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Disputes about retrenchments: Here's what you NEED to know

by , 14 January 2014
You must be very cautious when dealing with retrenchments. One wrong move could land you at the CCMA or Labour Court. Read on to find out more on disputes about retrenchments and what you can do to avoid these disputes.

Handling retrenchments incorrectly can easily lead to labour disputes.

In fact, last year we reported that CCMA cases involving retrenchment increased in the first four months of 2013 and were considerably ahead of the number referred to the CCMA in the same period in 2012.

Don't become a statistic!

Here's what you MUST know when it comes to disputes about retrenchments

If your employee is unhappy about his retrenchment or his severance pay, he can refer a dispute to the CCMA for conciliation. If the dispute isn't resolved at conciliation, then there are the following possibilities:

#1: If the dispute is only about severance pay, the CCMA must refer it for arbitration.

If your employee is also disputing the fairness of the retrenchment then the Labour Court can also consider the issue of severance pay at the same time.

#2: 'If the dispute is about alleged unfair retrenchment, it must be referred to the Labour Court by way of a statement of case,' says the Labour Law for Managers Loose Leaf Service.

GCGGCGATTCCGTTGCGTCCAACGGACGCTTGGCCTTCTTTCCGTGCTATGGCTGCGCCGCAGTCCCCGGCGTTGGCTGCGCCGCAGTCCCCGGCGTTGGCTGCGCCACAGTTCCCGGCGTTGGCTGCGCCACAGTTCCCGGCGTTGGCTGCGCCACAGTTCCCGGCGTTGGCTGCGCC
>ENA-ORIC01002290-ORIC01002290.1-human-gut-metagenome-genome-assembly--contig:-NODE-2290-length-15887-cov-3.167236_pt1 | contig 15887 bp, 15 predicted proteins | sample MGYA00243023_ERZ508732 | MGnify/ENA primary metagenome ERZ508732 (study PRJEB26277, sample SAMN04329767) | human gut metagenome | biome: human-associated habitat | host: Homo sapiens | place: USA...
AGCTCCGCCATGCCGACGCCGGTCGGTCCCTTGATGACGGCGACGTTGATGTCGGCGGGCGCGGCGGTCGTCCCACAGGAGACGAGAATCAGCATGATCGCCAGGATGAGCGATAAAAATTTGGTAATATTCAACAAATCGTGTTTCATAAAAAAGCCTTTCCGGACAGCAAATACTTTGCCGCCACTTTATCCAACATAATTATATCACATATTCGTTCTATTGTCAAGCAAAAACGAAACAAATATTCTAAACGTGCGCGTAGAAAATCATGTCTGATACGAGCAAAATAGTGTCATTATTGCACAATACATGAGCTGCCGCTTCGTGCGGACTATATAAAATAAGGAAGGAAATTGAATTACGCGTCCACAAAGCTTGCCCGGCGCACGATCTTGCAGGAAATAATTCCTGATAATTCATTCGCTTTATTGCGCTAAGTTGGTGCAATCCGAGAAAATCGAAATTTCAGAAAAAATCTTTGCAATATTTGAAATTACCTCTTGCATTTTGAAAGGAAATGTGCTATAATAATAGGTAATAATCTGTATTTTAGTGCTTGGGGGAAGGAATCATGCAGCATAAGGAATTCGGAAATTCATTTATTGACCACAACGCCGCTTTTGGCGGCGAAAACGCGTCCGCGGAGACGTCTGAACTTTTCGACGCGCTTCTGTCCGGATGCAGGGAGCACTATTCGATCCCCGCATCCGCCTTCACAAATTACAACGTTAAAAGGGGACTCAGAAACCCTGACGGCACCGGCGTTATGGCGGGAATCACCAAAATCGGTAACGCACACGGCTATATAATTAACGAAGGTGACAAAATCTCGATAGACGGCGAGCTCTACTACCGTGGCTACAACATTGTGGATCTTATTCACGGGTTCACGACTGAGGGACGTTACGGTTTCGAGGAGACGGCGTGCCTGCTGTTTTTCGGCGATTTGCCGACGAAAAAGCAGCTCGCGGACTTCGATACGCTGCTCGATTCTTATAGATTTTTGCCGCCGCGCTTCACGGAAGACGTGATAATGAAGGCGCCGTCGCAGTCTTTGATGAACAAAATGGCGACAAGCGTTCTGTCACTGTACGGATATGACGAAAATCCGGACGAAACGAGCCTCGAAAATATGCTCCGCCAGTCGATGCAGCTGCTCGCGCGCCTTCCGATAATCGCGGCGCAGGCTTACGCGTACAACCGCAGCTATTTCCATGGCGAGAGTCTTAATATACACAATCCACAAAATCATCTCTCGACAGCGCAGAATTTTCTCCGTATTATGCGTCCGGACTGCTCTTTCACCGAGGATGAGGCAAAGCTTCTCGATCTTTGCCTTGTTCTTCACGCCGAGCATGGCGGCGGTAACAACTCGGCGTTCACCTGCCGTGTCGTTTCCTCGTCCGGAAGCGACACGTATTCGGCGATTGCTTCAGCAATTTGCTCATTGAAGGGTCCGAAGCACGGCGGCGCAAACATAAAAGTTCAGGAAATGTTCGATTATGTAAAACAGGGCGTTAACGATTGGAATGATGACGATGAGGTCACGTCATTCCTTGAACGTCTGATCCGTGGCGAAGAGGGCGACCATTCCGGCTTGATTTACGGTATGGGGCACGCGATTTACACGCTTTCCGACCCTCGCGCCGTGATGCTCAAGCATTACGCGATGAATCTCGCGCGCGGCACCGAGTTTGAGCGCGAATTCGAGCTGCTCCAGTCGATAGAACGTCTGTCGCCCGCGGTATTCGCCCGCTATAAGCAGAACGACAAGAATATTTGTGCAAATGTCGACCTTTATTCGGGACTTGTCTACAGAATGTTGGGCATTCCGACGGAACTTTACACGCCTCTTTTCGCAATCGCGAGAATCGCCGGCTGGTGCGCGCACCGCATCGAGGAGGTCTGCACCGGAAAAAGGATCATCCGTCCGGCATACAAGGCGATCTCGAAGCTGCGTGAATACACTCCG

If you receive a statement of case, you'll need to file a reply within two weeks. You must take professional advice as soon as you receive a statement of case.

#3: If you retrenched only one employee, that employee has the option to refer a dispute for arbitration by the CCMA after conciliation fails instead of going to the Labour Court.

Is there a way to avoid disputes related to retrenchments?

Yes.

You've got to have a fair and valid reason to retrench and you've got to follow fair procedure. If you get both right; the CCMA will see your retrenchment as substantively and procedurally fair.

But if you get either one or both wrong, you'll be at risk. Retrenched employees can take you to the CCMA or the Labour Court.

You could be ordered to take them back (reinstate them), with or without back pay, or to pay them compensation.

To avoid disputes related to retrenchments, always start with the reason and make sure it's fair and valid. And follow a fair procedure.

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